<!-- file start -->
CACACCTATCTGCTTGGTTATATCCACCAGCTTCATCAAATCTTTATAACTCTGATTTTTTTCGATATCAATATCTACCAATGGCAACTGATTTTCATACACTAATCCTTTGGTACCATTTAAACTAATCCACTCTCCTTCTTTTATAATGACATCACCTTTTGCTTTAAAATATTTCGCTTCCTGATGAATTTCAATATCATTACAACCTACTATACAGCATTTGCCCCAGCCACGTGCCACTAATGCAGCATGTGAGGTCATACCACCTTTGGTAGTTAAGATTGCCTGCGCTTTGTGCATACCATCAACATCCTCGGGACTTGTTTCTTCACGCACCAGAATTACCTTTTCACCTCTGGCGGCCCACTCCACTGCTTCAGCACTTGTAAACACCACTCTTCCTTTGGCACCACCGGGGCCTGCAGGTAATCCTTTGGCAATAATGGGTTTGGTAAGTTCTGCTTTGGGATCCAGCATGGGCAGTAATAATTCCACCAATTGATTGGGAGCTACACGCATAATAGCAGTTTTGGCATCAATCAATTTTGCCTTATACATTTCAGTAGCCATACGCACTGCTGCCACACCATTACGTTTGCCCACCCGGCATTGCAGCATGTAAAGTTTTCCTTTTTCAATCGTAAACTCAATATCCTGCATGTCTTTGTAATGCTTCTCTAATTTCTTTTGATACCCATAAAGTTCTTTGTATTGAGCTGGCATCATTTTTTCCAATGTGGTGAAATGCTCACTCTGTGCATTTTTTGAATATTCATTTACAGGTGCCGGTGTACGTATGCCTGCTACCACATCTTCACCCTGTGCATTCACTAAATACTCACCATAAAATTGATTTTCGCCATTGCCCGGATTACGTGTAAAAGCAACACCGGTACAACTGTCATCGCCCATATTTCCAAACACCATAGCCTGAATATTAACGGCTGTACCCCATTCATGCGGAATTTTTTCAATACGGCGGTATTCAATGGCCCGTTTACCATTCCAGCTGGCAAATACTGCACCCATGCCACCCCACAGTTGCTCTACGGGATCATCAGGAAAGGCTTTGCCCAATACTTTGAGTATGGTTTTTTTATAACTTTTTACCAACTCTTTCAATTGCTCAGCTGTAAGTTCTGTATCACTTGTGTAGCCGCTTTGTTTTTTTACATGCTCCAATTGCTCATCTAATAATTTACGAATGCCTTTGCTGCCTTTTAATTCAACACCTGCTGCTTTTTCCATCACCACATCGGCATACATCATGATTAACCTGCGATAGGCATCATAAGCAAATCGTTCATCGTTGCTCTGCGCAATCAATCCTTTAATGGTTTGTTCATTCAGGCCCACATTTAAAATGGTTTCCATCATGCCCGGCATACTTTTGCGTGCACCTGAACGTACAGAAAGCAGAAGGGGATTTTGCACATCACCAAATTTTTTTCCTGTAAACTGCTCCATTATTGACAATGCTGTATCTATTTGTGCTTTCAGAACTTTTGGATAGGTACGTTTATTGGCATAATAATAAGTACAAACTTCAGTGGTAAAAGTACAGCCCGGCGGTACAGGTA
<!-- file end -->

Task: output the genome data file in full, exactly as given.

CACACCTATCTGCTTGGTTATATCCACCAGCTTCATCAAATCTTTATAACTCTGATTTTTTTCGATATCAATATCTACCAATGGCAACTGATTTTCATACACTAATCCTTTGGTACCATTTAAACTAATCCACTCTCCTTCTTTTATAATGACATCACCTTTTGCTTTAAAATATTTCGCTTCCTGATGAATTTCAATATCATTACAACCTACTATACAGCATTTGCCCCAGCCACGTGCCACTAATGCAGCATGTGAGGTCATACCACCTTTGGTAGTTAAGATTGCCTGCGCTTTGTGCATACCATCAACATCCTCGGGACTTGTTTCTTCACGCACCAGAATTACCTTTTCACCTCTGGCGGCCCACTCCACTGCTTCAGCACTTGTAAACACCACTCTTCCTTTGGCACCACCGGGGCCTGCAGGTAATCCTTTGGCAATAATGGGTTTGGTAAGTTCTGCTTTGGGATCCAGCATGGGCAGTAATAATTCCACCAATTGATTGGGAGCTACACGCATAATAGCAGTTTTGGCATCAATCAATTTTGCCTTATACATTTCAGTAGCCATACGCACTGCTGCCACACCATTACGTTTGCCCACCCGGCATTGCAGCATGTAAAGTTTTCCTTTTTCAATCGTAAACTCAATATCCTGCATGTCTTTGTAATGCTTCTCTAATTTCTTTTGATACCCATAAAGTTCTTTGTATTGAGCTGGCATCATTTTTTCCAATGTGGTGAAATGCTCACTCTGTGCATTTTTTGAATATTCATTTACAGGTGCCGGTGTACGTATGCCTGCTACCACATCTTCACCCTGTGCATTCACTAAATACTCACCATAAAATTGATTTTCGCCATTGCCCGGATTACGTGTAAAAGCAACACCGGTACAACTGTCATCGCCCATATTTCCAAACACCATAGCCTGAATATTAACGGCTGTACCCCATTCATGCGGAATTTTTTCAATACGGCGGTATTCAATGGCCCGTTTACCATTCCAGCTGGCAAATACTGCACCCATGCCACCCCACAGTTGCTCTACGGGATCATCAGGAAAGGCTTTGCCCAATACTTTGAGTATGGTTTTTTTATAACTTTTTACCAACTCTTTCAATTGCTCAGCTGTAAGTTCTGTATCACTTGTGTAGCCGCTTTGTTTTTTTACATGCTCCAATTGCTCATCTAATAATTTACGAATGCCTTTGCTGCCTTTTAATTCAACACCTGCTGCTTTTTCCATCACCACATCGGCATACATCATGATTAACCTGCGATAGGCATCATAAGCAAATCGTTCATCGTTGCTCTGCGCAATCAATCCTTTAATGGTTTGTTCATTCAGGCCCACATTTAAAATGGTTTCCATCATGCCCGGCATACTTTTGCGTGCACCTGAACGTACAGAAAGCAGAAGGGGATTTTGCACATCACCAAATTTTTTTCCTGTAAACTGCTCCATTATTGACAATGCTGTATCTATTTGTGCTTTCAGAACTTTTGGATAGGTACGTTTATTGGCATAATAATAAGTACAAACTTCAGTGGTAAAAGTACAGCCCGGCGGTACAGGTA